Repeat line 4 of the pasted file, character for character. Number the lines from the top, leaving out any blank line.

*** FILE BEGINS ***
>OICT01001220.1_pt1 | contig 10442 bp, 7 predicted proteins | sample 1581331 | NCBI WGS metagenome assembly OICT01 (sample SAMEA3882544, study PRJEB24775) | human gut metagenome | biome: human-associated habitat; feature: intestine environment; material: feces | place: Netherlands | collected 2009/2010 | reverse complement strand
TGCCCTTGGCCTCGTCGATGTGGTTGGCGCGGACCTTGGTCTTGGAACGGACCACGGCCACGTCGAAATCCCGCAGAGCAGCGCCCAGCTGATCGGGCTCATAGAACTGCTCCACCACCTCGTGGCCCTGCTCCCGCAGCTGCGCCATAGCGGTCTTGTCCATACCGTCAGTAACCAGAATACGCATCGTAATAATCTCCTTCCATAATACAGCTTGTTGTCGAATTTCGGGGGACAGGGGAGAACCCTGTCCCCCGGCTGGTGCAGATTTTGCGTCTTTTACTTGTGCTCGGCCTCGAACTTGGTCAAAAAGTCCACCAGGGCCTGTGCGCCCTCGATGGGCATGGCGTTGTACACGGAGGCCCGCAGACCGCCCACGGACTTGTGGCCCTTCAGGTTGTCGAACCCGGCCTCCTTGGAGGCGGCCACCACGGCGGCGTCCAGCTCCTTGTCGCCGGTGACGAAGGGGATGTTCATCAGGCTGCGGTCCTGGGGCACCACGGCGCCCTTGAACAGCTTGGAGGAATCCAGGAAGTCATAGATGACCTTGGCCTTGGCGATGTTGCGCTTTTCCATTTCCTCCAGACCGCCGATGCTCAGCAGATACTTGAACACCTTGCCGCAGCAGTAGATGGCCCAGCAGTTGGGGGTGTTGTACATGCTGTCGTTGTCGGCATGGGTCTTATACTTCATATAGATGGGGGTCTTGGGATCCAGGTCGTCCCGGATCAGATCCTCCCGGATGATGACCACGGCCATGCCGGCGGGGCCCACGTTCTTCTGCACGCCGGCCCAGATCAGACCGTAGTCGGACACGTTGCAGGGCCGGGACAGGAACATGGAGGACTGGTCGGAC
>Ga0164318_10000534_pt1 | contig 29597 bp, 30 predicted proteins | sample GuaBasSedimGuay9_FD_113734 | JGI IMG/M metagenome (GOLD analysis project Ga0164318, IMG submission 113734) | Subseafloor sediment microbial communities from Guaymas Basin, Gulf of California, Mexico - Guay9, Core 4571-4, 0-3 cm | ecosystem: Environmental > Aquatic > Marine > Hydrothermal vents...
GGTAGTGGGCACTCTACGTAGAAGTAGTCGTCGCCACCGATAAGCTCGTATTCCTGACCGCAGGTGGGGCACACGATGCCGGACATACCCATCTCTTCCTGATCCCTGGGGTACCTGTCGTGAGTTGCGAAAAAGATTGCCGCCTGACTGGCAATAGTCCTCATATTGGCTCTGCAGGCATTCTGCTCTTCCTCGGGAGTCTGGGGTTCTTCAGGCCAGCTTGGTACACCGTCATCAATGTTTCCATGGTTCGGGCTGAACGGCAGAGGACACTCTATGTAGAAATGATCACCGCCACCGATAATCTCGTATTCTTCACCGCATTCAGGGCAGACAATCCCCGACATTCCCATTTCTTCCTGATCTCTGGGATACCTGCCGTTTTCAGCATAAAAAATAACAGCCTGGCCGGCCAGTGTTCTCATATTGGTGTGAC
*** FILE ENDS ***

GGTAGTGGGCACTCTACGTAGAAGTAGTCGTCGCCACCGATAAGCTCGTATTCCTGACCGCAGGTGGGGCACACGATGCCGGACATACCCATCTCTTCCTGATCCCTGGGGTACCTGTCGTGAGTTGCGAAAAAGATTGCCGCCTGACTGGCAATAGTCCTCATATTGGCTCTGCAGGCATTCTGCTCTTCCTCGGGAGTCTGGGGTTCTTCAGGCCAGCTTGGTACACCGTCATCAATGTTTCCATGGTTCGGGCTGAACGGCAGAGGACACTCTATGTAGAAATGATCACCGCCACCGATAATCTCGTATTCTTCACCGCATTCAGGGCAGACAATCCCCGACATTCCCATTTCTTCCTGATCTCTGGGATACCTGCCGTTTTCAGCATAAAAAATAACAGCCTGGCCGGCCAGTGTTCTCATATTGGTGTGAC